Could migrating squid help Alaska predict climate change?

Attracted to warming ocean temperatures, small, iridescent squid have been moving into Southeast Alaska waters. They could be a cipher to understanding how sea life reacts to climate change, said University of Alaska Southeast associate professor Dr. Michael Navarro at an Evening at Egan talk Friday at UAS.

Navarro, an assistant professor of marine fisheries, has been studying what are called market squid in partnership with researchers at Stanford University. With the help of undergraduate students, he opened his lab at UAS last month.

He’s trying to understand if market squid are setting up shop here or only visiting. The squid don’t historically range north of British Columbia. Alaska researchers, however, have encountered them in waters in the Gulf of Alaska and Southeast for more than a decade.

“They’re extending further and it’s more persistent. … But does this mean these squid are now Alaska residents?” Navarro asked, standing at the lectern at the Egan Library in front of a crowd of 50.

To find the answer, Navarro and his team are studying how market squid age and reproduce in Alaska. If the squid act similarly in the 49th state as they do elsewhere, there might be a scientific case to claim that they’re here to stay.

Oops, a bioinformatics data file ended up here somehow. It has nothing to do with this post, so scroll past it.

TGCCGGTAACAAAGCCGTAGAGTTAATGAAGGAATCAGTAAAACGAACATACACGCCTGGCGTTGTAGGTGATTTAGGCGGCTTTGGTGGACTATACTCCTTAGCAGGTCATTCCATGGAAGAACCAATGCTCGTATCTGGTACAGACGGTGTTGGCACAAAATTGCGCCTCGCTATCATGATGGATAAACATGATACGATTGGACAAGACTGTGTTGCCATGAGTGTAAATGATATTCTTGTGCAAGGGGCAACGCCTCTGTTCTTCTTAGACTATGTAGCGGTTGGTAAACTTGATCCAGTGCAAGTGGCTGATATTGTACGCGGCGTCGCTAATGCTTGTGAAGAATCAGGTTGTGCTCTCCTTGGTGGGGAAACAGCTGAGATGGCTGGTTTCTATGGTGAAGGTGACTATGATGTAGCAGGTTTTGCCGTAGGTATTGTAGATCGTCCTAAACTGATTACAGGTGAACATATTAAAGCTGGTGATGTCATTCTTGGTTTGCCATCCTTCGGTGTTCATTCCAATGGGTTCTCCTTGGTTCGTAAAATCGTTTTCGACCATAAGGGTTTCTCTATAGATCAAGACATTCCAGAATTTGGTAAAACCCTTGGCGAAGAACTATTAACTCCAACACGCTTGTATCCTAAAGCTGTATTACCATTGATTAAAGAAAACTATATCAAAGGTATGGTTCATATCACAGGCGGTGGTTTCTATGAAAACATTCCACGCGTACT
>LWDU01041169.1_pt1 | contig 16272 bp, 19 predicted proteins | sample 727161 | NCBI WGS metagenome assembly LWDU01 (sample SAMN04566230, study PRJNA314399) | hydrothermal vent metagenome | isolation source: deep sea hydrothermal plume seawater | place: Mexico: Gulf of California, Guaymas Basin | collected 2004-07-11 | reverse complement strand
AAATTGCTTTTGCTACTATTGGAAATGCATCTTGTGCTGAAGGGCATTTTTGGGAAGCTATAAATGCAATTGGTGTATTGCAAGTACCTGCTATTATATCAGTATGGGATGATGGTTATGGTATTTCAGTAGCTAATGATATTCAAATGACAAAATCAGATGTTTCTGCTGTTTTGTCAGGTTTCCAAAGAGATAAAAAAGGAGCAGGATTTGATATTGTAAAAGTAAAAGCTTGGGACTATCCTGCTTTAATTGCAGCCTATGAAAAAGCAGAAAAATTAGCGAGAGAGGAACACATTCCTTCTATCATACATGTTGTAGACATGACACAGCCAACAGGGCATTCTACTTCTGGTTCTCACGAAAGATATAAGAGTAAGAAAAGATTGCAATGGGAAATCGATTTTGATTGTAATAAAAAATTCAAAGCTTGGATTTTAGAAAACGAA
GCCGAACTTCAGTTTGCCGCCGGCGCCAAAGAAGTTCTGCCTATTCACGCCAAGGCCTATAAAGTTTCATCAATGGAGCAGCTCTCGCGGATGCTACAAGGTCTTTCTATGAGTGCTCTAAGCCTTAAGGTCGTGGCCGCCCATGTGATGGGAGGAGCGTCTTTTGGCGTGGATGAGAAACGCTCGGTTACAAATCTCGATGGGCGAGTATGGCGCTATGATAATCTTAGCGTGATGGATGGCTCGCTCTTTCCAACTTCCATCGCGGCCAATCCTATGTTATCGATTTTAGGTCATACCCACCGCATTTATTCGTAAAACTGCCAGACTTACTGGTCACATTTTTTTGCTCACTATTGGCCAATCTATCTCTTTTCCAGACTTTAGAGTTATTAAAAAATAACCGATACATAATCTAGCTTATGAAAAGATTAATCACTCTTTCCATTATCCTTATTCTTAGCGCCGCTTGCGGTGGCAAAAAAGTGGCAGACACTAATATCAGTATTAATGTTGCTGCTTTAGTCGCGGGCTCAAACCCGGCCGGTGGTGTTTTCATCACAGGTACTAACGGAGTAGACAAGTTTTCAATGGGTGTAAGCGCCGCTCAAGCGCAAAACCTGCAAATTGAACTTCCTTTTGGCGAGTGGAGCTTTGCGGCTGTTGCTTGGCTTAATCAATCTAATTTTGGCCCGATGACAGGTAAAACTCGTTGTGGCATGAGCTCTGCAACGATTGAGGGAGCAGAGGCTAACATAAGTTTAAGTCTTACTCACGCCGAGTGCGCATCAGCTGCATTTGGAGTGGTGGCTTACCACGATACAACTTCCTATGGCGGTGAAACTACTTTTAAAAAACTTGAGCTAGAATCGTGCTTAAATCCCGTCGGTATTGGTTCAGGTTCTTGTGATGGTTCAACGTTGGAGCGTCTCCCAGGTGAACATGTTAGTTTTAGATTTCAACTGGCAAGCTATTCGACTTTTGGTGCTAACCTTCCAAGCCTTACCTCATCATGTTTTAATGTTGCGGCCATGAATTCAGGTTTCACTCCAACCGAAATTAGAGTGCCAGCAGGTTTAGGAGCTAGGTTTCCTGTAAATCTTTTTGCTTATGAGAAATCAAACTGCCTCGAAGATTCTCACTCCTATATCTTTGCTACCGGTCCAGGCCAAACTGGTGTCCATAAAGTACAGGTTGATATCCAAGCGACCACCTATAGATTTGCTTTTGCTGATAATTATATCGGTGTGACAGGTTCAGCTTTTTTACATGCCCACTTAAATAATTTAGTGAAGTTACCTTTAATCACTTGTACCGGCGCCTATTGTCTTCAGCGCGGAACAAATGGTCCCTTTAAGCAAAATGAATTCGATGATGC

Southeast Alaska has a high vulnerability to climate-caused disruption to sea life and the economy that depends on it, Navarro’s research shows. The presence of squid could affect Southeast waters, and in turn, the region’s multi-million dollar commercial fisheries.

Researchers don’t yet know how market squid will fit into Alaska’s marine food web. Market squid are a “forage species”: they’re eaten by many kinds of marine life, and could be a new source of prey for commercial stocks.

It’s also possible they compete for the same feed as commercial stocks or their prey, Navarro said. His Stanford collaborators are looking at this in a study on the ecological effects of market squid in Sitka Sound.

One of climate changes “winners,” market squid could proliferate in Southeast if waters continue to warm, opening up economic opportunity for fishermen.

California market squid fisheries are a multi-million dollar industry that uses similar gear to Southeast’s salmon seiners, who target pink salmon during the summer spawning season.

If warming ocean temperatures cause a decline in salmon numbers, market squid could be there to replace them. Policy-makers have already experimented with the idea of introducing a market squid test fishery in Southeast, Navarro said.

Market squid live only 4-9 months, making them ideal for studying their reactions to climate change. Because they spawn every month, Navarro can track how their spawning behavior changes in various ocean temperatures.

“I think it’s a good time to start talking about things we can do to afford these anticipated changes,” Navarro said.